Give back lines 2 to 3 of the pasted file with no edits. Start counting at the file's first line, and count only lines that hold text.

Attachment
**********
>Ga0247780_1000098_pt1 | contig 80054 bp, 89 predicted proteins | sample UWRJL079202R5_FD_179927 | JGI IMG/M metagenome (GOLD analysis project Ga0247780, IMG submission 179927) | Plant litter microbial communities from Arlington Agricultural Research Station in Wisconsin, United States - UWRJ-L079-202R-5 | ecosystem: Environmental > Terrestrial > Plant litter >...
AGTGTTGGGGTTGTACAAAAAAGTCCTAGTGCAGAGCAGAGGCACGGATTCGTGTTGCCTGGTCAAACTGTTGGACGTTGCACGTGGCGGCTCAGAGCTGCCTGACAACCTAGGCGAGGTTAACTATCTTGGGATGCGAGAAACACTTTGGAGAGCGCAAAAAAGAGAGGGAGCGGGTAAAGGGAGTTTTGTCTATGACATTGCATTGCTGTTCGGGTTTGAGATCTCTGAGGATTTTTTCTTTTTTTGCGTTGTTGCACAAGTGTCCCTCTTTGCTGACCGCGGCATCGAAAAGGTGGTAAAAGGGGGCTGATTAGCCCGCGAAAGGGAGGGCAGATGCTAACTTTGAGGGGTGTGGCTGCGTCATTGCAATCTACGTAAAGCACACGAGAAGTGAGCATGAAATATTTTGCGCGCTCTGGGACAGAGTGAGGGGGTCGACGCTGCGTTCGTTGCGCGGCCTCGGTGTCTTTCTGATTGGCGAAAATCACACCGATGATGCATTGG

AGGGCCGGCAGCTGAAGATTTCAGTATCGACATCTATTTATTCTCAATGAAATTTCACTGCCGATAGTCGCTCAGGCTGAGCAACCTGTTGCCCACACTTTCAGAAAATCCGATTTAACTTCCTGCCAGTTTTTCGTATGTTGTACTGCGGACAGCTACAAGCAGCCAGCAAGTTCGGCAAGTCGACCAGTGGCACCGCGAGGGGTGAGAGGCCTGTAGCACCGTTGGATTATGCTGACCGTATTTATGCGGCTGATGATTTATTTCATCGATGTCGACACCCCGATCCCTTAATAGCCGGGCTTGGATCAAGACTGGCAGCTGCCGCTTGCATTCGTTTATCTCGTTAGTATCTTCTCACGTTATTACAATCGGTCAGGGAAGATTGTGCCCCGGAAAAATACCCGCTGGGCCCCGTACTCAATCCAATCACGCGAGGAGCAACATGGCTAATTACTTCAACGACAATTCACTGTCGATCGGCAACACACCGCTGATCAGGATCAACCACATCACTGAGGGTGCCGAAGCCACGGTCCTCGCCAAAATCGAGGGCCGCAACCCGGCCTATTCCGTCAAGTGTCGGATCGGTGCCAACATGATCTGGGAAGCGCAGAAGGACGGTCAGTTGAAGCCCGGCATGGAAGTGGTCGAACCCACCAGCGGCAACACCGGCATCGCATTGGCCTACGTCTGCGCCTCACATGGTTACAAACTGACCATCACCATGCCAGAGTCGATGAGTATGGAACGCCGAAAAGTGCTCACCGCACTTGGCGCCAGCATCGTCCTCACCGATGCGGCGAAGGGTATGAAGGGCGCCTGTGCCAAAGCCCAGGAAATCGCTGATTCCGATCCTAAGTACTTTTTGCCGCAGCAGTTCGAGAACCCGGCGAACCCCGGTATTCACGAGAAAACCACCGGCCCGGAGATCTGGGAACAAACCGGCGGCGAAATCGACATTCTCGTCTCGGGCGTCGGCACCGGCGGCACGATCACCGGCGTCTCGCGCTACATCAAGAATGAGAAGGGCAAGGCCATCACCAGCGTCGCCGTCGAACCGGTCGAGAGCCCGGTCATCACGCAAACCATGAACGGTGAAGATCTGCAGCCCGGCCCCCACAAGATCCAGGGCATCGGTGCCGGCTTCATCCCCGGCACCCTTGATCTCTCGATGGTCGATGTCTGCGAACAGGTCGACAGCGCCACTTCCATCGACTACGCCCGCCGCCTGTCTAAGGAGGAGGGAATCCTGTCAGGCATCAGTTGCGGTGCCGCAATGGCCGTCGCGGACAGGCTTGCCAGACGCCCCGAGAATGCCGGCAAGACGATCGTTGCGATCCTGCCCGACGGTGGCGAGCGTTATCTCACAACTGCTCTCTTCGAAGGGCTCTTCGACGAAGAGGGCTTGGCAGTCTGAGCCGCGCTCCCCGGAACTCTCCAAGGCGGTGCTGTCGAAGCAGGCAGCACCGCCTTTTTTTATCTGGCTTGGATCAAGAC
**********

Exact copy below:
AGTGTTGGGGTTGTACAAAAAAGTCCTAGTGCAGAGCAGAGGCACGGATTCGTGTTGCCTGGTCAAACTGTTGGACGTTGCACGTGGCGGCTCAGAGCTGCCTGACAACCTAGGCGAGGTTAACTATCTTGGGATGCGAGAAACACTTTGGAGAGCGCAAAAAAGAGAGGGAGCGGGTAAAGGGAGTTTTGTCTATGACATTGCATTGCTGTTCGGGTTTGAGATCTCTGAGGATTTTTTCTTTTTTTGCGTTGTTGCACAAGTGTCCCTCTTTGCTGACCGCGGCATCGAAAAGGTGGTAAAAGGGGGCTGATTAGCCCGCGAAAGGGAGGGCAGATGCTAACTTTGAGGGGTGTGGCTGCGTCATTGCAATCTACGTAAAGCACACGAGAAGTGAGCATGAAATATTTTGCGCGCTCTGGGACAGAGTGAGGGGGTCGACGCTGCGTTCGTTGCGCGGCCTCGGTGTCTTTCTGATTGGCGAAAATCACACCGATGATGCATTGG

AGGGCCGGCAGCTGAAGATTTCAGTATCGACATCTATTTATTCTCAATGAAATTTCACTGCCGATAGTCGCTCAGGCTGAGCAACCTGTTGCCCACACTTTCAGAAAATCCGATTTAACTTCCTGCCAGTTTTTCGTATGTTGTACTGCGGACAGCTACAAGCAGCCAGCAAGTTCGGCAAGTCGACCAGTGGCACCGCGAGGGGTGAGAGGCCTGTAGCACCGTTGGATTATGCTGACCGTATTTATGCGGCTGATGATTTATTTCATCGATGTCGACACCCCGATCCCTTAATAGCCGGGCTTGGATCAAGACTGGCAGCTGCCGCTTGCATTCGTTTATCTCGTTAGTATCTTCTCACGTTATTACAATCGGTCAGGGAAGATTGTGCCCCGGAAAAATACCCGCTGGGCCCCGTACTCAATCCAATCACGCGAGGAGCAACATGGCTAATTACTTCAACGACAATTCACTGTCGATCGGCAACACACCGCTGATCAGGATCAACCACATCACTGAGGGTGCCGAAGCCACGGTCCTCGCCAAAATCGAGGGCCGCAACCCGGCCTATTCCGTCAAGTGTCGGATCGGTGCCAACATGATCTGGGAAGCGCAGAAGGACGGTCAGTTGAAGCCCGGCATGGAAGTGGTCGAACCCACCAGCGGCAACACCGGCATCGCATTGGCCTACGTCTGCGCCTCACATGGTTACAAACTGACCATCACCATGCCAGAGTCGATGAGTATGGAACGCCGAAAAGTGCTCACCGCACTTGGCGCCAGCATCGTCCTCACCGATGCGGCGAAGGGTATGAAGGGCGCCTGTGCCAAAGCCCAGGAAATCGCTGATTCCGATCCTAAGTACTTTTTGCCGCAGCAGTTCGAGAACCCGGCGAACCCCGGTATTCACGAGAAAACCACCGGCCCGGAGATCTGGGAACAAACCGGCGGCGAAATCGACATTCTCGTCTCGGGCGTCGGCACCGGCGGCACGATCACCGGCGTCTCGCGCTACATCAAGAATGAGAAGGGCAAGGCCATCACCAGCGTCGCCGTCGAACCGGTCGAGAGCCCGGTCATCACGCAAACCATGAACGGTGAAGATCTGCAGCCCGGCCCCCACAAGATCCAGGGCATCGGTGCCGGCTTCATCCCCGGCACCCTTGATCTCTCGATGGTCGATGTCTGCGAACAGGTCGACAGCGCCACTTCCATCGACTACGCCCGCCGCCTGTCTAAGGAGGAGGGAATCCTGTCAGGCATCAGTTGCGGTGCCGCAATGGCCGTCGCGGACAGGCTTGCCAGACGCCCCGAGAATGCCGGCAAGACGATCGTTGCGATCCTGCCCGACGGTGGCGAGCGTTATCTCACAACTGCTCTCTTCGAAGGGCTCTTCGACGAAGAGGGCTTGGCAGTCTGAGCCGCGCTCCCCGGAACTCTCCAAGGCGGTGCTGTCGAAGCAGGCAGCACCGCCTTTTTTTATCTGGCTTGGATCAAGAC